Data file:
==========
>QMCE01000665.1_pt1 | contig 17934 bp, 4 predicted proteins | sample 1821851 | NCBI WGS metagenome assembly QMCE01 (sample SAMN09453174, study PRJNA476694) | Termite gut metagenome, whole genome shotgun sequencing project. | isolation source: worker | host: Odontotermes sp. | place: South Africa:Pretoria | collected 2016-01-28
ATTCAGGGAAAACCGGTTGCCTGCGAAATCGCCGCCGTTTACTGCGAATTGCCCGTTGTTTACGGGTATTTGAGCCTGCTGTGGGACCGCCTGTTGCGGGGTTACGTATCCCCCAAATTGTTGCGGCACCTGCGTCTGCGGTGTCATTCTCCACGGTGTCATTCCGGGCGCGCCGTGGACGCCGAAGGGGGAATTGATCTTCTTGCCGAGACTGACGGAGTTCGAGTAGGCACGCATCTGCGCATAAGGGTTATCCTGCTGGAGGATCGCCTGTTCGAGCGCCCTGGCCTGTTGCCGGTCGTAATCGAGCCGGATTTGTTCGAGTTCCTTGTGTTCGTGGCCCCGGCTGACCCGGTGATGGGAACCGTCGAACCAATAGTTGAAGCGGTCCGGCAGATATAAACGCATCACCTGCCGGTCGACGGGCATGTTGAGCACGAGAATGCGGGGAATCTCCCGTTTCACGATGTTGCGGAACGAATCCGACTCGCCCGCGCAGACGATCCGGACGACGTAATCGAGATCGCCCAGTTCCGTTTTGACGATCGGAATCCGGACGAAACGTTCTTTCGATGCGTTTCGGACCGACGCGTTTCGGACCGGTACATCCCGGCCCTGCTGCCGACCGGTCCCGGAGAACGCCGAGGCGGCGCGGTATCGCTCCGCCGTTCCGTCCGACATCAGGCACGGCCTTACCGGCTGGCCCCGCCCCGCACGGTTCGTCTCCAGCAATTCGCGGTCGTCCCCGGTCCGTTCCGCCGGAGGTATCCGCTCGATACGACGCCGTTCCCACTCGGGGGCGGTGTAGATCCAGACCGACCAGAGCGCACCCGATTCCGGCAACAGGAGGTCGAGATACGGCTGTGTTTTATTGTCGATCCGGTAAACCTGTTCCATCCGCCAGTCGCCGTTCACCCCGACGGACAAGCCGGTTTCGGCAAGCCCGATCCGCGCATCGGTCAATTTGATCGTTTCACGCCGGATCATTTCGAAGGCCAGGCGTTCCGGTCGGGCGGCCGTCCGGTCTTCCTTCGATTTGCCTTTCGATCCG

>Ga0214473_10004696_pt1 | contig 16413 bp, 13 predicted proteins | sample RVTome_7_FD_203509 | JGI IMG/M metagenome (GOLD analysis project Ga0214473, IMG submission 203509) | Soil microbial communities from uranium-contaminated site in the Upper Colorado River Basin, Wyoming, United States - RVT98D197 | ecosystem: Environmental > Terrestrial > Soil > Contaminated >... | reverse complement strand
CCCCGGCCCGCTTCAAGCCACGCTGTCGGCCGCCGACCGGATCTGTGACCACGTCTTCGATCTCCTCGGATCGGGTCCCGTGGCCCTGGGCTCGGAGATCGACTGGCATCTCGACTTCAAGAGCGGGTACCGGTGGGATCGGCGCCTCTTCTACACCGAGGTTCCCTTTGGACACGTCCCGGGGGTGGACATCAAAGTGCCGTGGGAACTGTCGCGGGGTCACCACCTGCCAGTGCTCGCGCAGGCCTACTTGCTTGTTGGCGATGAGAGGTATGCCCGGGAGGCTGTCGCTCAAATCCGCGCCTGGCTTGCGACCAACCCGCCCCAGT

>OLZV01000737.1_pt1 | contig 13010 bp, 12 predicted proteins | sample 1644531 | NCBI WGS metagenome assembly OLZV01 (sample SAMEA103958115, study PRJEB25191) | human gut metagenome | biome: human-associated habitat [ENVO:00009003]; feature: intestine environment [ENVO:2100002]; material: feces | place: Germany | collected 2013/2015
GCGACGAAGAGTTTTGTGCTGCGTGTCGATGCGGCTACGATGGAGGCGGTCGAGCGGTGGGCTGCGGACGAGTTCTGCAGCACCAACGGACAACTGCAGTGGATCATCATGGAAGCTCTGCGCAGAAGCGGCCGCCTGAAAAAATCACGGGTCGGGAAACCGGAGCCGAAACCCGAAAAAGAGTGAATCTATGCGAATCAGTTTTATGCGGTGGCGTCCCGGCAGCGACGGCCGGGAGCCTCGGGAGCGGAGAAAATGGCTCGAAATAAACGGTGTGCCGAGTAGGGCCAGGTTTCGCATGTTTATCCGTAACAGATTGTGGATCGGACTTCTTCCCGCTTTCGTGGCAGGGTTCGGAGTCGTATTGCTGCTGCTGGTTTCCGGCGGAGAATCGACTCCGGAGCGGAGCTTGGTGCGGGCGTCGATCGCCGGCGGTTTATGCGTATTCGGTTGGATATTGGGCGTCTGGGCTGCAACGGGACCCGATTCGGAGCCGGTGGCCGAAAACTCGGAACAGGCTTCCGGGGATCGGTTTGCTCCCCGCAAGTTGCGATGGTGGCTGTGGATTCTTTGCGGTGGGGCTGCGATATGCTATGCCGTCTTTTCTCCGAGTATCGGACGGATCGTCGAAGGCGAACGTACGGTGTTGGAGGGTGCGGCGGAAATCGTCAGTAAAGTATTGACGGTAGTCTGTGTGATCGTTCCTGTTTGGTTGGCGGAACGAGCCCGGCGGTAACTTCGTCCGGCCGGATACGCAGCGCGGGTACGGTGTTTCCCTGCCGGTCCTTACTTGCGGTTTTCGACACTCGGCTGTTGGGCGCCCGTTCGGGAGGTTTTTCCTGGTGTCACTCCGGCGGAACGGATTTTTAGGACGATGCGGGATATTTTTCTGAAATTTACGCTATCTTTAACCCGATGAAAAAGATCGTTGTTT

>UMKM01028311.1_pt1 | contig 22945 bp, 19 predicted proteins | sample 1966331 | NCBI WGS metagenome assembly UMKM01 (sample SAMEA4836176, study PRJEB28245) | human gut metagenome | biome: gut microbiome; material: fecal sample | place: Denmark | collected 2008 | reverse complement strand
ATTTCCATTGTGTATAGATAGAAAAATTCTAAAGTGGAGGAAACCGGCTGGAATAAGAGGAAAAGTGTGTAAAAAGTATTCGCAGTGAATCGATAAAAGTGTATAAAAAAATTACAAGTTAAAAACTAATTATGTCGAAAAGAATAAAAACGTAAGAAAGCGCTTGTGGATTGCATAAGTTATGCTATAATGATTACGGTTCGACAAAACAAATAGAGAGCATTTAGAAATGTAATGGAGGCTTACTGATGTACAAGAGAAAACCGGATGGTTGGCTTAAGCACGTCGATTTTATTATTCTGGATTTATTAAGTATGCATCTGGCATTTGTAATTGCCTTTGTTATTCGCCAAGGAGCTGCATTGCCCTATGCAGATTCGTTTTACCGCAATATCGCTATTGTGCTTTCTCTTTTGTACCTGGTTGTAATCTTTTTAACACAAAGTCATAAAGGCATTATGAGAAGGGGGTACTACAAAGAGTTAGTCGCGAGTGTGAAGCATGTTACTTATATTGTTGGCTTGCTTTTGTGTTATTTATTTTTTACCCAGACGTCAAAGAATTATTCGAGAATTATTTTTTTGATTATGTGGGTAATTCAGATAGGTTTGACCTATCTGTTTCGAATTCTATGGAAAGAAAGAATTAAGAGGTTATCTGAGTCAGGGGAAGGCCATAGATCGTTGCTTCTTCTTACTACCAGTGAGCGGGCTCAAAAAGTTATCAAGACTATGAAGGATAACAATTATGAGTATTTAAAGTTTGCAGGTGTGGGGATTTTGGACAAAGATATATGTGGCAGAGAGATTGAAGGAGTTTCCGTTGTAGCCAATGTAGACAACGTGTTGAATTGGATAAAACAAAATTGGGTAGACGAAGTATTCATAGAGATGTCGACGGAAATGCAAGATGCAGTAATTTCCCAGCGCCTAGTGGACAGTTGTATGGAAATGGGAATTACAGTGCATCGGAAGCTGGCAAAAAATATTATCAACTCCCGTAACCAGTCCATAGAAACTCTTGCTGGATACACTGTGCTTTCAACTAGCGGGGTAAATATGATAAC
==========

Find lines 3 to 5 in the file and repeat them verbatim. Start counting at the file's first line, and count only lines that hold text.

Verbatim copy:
>Ga0214473_10004696_pt1 | contig 16413 bp, 13 predicted proteins | sample RVTome_7_FD_203509 | JGI IMG/M metagenome (GOLD analysis project Ga0214473, IMG submission 203509) | Soil microbial communities from uranium-contaminated site in the Upper Colorado River Basin, Wyoming, United States - RVT98D197 | ecosystem: Environmental > Terrestrial > Soil > Contaminated >... | reverse complement strand
CCCCGGCCCGCTTCAAGCCACGCTGTCGGCCGCCGACCGGATCTGTGACCACGTCTTCGATCTCCTCGGATCGGGTCCCGTGGCCCTGGGCTCGGAGATCGACTGGCATCTCGACTTCAAGAGCGGGTACCGGTGGGATCGGCGCCTCTTCTACACCGAGGTTCCCTTTGGACACGTCCCGGGGGTGGACATCAAAGTGCCGTGGGAACTGTCGCGGGGTCACCACCTGCCAGTGCTCGCGCAGGCCTACTTGCTTGTTGGCGATGAGAGGTATGCCCGGGAGGCTGTCGCTCAAATCCGCGCCTGGCTTGCGACCAACCCGCCCCAGT

>OLZV01000737.1_pt1 | contig 13010 bp, 12 predicted proteins | sample 1644531 | NCBI WGS metagenome assembly OLZV01 (sample SAMEA103958115, study PRJEB25191) | human gut metagenome | biome: human-associated habitat [ENVO:00009003]; feature: intestine environment [ENVO:2100002]; material: feces | place: Germany | collected 2013/2015